Prunus spinosa


Blackthorn is a thorny shrub of hedgerows and woodland edges. It bursts into life in March and April when masses of white flowers appear. During the autumn and winter, deep purple fruits (known as 'sloes') ripen on its branches. Blackthorn is an important species for all kinds of wildlife, but is especially vital for the rare Black Hairstreak butterfly who lays its eggs in Blackthorn hedges. Here, they overwinter and the caterpillars emerge in spring ready to feed on the Blackthorn.

How to identify

Blackthorn has small, oval leaves and five-petalled white flowers. It can be distinguished from the similar Wild Plum or Bullace by its smaller fruit and narrower leaves.

Where to find it



When to find it

  • January
  • February
  • March
  • April
  • May
  • June
  • July
  • August
  • September
  • October
  • November
  • December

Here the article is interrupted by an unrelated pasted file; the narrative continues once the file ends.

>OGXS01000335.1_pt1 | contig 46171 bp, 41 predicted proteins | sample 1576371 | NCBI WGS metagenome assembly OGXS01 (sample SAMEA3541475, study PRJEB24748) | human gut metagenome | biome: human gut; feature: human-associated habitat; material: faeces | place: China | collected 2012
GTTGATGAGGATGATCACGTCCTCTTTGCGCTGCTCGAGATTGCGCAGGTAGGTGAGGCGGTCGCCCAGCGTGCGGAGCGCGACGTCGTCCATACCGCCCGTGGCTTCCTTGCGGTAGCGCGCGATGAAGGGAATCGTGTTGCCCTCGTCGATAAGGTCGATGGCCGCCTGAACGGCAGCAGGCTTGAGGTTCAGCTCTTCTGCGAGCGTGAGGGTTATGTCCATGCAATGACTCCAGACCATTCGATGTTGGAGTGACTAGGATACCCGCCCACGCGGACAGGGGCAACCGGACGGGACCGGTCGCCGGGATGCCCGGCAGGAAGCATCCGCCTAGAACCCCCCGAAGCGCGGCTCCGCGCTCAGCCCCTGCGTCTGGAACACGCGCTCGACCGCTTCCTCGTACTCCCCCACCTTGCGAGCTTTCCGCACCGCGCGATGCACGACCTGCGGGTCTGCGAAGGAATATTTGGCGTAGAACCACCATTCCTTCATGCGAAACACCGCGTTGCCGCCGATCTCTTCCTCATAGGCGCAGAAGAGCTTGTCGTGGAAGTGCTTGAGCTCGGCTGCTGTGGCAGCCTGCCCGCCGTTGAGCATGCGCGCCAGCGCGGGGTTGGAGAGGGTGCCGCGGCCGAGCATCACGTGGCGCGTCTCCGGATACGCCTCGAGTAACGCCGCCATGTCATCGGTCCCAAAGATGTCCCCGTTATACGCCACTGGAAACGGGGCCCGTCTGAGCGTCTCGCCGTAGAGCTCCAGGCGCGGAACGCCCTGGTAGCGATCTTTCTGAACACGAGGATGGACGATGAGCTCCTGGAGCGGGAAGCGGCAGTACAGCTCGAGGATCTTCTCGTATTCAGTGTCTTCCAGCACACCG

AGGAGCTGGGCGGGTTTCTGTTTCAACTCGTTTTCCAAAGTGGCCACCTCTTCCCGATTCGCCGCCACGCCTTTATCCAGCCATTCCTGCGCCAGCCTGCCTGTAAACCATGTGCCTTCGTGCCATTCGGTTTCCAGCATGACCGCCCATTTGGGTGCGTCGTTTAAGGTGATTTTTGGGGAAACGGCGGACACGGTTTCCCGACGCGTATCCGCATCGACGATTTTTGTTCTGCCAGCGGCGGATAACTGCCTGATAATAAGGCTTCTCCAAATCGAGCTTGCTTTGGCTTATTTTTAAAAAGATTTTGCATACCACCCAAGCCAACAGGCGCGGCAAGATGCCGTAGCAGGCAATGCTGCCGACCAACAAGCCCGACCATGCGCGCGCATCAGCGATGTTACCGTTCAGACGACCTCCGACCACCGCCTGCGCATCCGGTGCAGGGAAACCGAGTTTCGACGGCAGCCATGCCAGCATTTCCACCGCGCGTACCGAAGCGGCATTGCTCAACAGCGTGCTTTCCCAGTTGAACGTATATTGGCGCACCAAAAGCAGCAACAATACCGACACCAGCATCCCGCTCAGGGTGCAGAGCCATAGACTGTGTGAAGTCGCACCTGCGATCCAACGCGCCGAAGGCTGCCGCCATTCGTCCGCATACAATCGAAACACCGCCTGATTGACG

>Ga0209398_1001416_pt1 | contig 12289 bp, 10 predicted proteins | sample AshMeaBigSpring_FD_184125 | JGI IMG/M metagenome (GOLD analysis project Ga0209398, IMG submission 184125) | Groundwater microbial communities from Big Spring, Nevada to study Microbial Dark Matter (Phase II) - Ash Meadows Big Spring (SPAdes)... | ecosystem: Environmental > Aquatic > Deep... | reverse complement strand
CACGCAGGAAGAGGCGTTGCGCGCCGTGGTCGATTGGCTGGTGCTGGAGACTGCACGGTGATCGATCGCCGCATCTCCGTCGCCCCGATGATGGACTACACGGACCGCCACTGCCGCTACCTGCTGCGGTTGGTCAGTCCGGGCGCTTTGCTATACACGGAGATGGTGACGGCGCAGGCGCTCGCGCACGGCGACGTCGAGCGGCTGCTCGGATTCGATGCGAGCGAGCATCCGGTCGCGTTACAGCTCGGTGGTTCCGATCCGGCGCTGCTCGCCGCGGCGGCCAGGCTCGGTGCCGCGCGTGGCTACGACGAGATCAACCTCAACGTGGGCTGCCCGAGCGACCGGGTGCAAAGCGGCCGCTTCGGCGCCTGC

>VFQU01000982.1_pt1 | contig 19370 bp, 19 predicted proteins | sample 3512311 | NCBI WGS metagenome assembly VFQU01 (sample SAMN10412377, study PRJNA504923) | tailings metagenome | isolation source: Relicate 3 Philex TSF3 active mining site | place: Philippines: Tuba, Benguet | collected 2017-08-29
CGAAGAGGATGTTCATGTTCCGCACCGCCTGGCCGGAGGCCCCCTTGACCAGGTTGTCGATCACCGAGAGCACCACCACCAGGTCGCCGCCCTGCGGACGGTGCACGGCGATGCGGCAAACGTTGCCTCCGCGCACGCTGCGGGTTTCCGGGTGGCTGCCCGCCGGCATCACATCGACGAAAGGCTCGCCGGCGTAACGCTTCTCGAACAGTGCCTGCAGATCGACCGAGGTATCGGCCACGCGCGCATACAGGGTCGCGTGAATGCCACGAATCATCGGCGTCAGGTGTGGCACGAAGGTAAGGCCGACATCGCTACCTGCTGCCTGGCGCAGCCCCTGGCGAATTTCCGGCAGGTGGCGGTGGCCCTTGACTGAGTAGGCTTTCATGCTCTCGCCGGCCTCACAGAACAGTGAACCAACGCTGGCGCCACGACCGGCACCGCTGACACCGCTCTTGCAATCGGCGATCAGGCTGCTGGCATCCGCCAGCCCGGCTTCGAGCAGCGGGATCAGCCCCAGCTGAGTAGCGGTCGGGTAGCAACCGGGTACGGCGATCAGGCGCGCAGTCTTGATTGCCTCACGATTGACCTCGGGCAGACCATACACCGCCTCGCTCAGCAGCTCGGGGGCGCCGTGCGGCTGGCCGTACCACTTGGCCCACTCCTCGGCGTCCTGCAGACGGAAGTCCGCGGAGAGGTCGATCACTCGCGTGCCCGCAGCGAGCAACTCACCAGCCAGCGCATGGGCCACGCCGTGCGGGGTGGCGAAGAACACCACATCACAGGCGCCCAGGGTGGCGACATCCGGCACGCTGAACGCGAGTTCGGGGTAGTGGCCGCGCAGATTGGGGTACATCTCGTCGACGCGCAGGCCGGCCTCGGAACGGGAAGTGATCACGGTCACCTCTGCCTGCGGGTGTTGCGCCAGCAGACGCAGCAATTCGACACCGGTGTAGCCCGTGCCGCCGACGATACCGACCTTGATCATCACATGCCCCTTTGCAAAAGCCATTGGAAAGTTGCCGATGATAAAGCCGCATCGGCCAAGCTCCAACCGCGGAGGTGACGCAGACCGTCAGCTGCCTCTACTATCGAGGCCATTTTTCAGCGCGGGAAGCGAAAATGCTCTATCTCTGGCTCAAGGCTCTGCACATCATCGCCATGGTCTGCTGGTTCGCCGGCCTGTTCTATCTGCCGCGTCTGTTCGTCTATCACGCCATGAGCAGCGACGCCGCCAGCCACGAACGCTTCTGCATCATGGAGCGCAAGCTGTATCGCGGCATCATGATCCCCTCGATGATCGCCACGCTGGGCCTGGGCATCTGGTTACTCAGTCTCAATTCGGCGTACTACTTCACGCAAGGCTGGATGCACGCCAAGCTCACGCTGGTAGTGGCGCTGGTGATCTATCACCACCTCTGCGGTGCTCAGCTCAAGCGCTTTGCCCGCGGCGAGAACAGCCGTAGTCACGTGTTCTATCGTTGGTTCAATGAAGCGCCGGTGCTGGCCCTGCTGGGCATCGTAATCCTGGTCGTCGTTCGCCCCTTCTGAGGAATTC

How can people help

Blackthorn is the foodplant of the rare Black Hairstreak butterfly which declined massively during the 20th century - it is now restricted to just 45 sites. The Wildlife Trusts manage many woodland nature reserves and hedgerows sympathetically for all kinds of species. A mix of coppicing, hedgelaying, ride maintenance and non-intervention all help woodland and hedgerow wildlife to thrive. You can help too: volunteer for your local Wildlife Trust and you could be involved in everything from traditional forest crafts to surveying for butterflies.

Species information

Common name
Latin name
Prunus spinosa
Trees and shrubs
Height: 6-7m
Conservation status